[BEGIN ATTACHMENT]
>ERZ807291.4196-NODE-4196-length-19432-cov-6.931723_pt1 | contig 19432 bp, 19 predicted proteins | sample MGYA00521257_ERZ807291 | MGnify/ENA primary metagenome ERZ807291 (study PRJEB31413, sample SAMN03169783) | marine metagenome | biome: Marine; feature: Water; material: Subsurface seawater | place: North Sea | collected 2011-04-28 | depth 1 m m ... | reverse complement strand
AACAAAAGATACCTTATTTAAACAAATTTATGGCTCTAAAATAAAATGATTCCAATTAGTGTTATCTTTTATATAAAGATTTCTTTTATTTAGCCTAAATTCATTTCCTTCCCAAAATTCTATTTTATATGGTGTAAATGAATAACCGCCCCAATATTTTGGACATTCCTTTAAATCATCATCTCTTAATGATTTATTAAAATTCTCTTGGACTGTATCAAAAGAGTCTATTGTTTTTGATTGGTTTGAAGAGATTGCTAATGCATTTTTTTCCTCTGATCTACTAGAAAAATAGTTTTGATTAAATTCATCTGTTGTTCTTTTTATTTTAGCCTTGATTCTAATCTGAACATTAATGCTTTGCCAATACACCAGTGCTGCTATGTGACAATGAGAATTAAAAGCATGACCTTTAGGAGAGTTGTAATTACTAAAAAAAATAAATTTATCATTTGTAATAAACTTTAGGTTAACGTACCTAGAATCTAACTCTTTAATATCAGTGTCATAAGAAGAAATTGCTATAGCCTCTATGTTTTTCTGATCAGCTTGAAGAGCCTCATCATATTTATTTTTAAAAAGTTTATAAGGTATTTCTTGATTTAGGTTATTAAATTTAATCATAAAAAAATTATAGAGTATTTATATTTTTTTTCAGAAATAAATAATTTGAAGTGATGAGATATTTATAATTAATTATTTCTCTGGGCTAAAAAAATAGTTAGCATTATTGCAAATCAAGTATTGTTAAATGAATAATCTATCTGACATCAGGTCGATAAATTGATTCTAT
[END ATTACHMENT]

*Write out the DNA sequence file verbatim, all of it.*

>ERZ807291.4196-NODE-4196-length-19432-cov-6.931723_pt1 | contig 19432 bp, 19 predicted proteins | sample MGYA00521257_ERZ807291 | MGnify/ENA primary metagenome ERZ807291 (study PRJEB31413, sample SAMN03169783) | marine metagenome | biome: Marine; feature: Water; material: Subsurface seawater | place: North Sea | collected 2011-04-28 | depth 1 m m ... | reverse complement strand
AACAAAAGATACCTTATTTAAACAAATTTATGGCTCTAAAATAAAATGATTCCAATTAGTGTTATCTTTTATATAAAGATTTCTTTTATTTAGCCTAAATTCATTTCCTTCCCAAAATTCTATTTTATATGGTGTAAATGAATAACCGCCCCAATATTTTGGACATTCCTTTAAATCATCATCTCTTAATGATTTATTAAAATTCTCTTGGACTGTATCAAAAGAGTCTATTGTTTTTGATTGGTTTGAAGAGATTGCTAATGCATTTTTTTCCTCTGATCTACTAGAAAAATAGTTTTGATTAAATTCATCTGTTGTTCTTTTTATTTTAGCCTTGATTCTAATCTGAACATTAATGCTTTGCCAATACACCAGTGCTGCTATGTGACAATGAGAATTAAAAGCATGACCTTTAGGAGAGTTGTAATTACTAAAAAAAATAAATTTATCATTTGTAATAAACTTTAGGTTAACGTACCTAGAATCTAACTCTTTAATATCAGTGTCATAAGAAGAAATTGCTATAGCCTCTATGTTTTTCTGATCAGCTTGAAGAGCCTCATCATATTTATTTTTAAAAAGTTTATAAGGTATTTCTTGATTTAGGTTATTAAATTTAATCATAAAAAAATTATAGAGTATTTATATTTTTTTTCAGAAATAAATAATTTGAAGTGATGAGATATTTATAATTAATTATTTCTCTGGGCTAAAAAAATAGTTAGCATTATTGCAAATCAAGTATTGTTAAATGAATAATCTATCTGACATCAGGTCGATAAATTGATTCTAT